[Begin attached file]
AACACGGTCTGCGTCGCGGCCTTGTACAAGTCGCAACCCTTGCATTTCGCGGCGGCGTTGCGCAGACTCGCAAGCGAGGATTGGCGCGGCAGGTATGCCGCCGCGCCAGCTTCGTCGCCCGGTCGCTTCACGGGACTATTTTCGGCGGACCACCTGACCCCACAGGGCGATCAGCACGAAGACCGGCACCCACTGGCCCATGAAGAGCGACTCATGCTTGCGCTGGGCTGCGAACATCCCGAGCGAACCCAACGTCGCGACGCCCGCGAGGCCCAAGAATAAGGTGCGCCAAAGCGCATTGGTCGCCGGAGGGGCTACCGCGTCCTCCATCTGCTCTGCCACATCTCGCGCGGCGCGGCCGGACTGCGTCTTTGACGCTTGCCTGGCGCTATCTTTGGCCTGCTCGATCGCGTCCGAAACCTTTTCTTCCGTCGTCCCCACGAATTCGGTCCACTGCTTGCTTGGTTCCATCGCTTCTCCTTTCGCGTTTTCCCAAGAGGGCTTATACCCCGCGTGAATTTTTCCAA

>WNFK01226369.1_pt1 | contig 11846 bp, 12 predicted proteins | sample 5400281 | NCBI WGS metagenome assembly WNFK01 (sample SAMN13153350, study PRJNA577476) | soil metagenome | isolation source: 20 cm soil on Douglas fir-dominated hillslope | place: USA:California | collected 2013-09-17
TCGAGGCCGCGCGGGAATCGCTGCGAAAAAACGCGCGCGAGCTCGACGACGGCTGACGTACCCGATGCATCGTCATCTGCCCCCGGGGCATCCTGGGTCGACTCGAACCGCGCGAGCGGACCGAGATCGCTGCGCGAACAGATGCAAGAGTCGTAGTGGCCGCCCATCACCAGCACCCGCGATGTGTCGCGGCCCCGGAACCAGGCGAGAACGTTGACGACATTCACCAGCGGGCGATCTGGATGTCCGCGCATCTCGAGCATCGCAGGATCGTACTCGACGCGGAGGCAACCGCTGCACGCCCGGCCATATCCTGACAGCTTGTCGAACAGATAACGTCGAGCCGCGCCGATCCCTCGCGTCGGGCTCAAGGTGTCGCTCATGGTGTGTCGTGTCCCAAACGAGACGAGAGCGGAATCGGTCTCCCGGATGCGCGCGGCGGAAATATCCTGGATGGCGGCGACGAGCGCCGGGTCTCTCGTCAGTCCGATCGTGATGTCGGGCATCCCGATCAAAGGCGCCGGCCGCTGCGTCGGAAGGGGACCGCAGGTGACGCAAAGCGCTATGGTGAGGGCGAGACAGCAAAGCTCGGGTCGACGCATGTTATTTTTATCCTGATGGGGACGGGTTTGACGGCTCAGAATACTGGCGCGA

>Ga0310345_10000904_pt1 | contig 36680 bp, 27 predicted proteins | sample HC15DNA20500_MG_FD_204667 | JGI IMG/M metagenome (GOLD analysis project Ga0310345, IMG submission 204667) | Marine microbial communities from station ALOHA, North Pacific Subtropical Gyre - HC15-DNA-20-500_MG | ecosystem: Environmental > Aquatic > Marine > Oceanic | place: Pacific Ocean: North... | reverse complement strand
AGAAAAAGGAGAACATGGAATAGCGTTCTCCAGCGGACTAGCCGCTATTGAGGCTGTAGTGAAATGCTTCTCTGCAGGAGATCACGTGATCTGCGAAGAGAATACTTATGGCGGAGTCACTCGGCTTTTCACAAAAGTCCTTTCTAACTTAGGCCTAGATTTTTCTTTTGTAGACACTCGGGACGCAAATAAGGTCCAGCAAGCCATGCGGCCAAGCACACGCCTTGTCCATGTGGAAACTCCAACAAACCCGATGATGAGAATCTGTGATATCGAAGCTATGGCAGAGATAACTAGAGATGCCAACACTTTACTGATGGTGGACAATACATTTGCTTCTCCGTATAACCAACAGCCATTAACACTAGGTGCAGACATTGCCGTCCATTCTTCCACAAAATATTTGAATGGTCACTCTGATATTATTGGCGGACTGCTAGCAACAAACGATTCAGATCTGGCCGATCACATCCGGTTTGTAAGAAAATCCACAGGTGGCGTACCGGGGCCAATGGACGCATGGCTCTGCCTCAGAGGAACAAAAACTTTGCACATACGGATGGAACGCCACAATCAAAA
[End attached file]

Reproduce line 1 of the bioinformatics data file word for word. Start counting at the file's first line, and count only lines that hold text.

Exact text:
AACACGGTCTGCGTCGCGGCCTTGTACAAGTCGCAACCCTTGCATTTCGCGGCGGCGTTGCGCAGACTCGCAAGCGAGGATTGGCGCGGCAGGTATGCCGCCGCGCCAGCTTCGTCGCCCGGTCGCTTCACGGGACTATTTTCGGCGGACCACCTGACCCCACAGGGCGATCAGCACGAAGACCGGCACCCACTGGCCCATGAAGAGCGACTCATGCTTGCGCTGGGCTGCGAACATCCCGAGCGAACCCAACGTCGCGACGCCCGCGAGGCCCAAGAATAAGGTGCGCCAAAGCGCATTGGTCGCCGGAGGGGCTACCGCGTCCTCCATCTGCTCTGCCACATCTCGCGCGGCGCGGCCGGACTGCGTCTTTGACGCTTGCCTGGCGCTATCTTTGGCCTGCTCGATCGCGTCCGAAACCTTTTCTTCCGTCGTCCCCACGAATTCGGTCCACTGCTTGCTTGGTTCCATCGCTTCTCCTTTCGCGTTTTCCCAAGAGGGCTTATACCCCGCGTGAATTTTTCCAA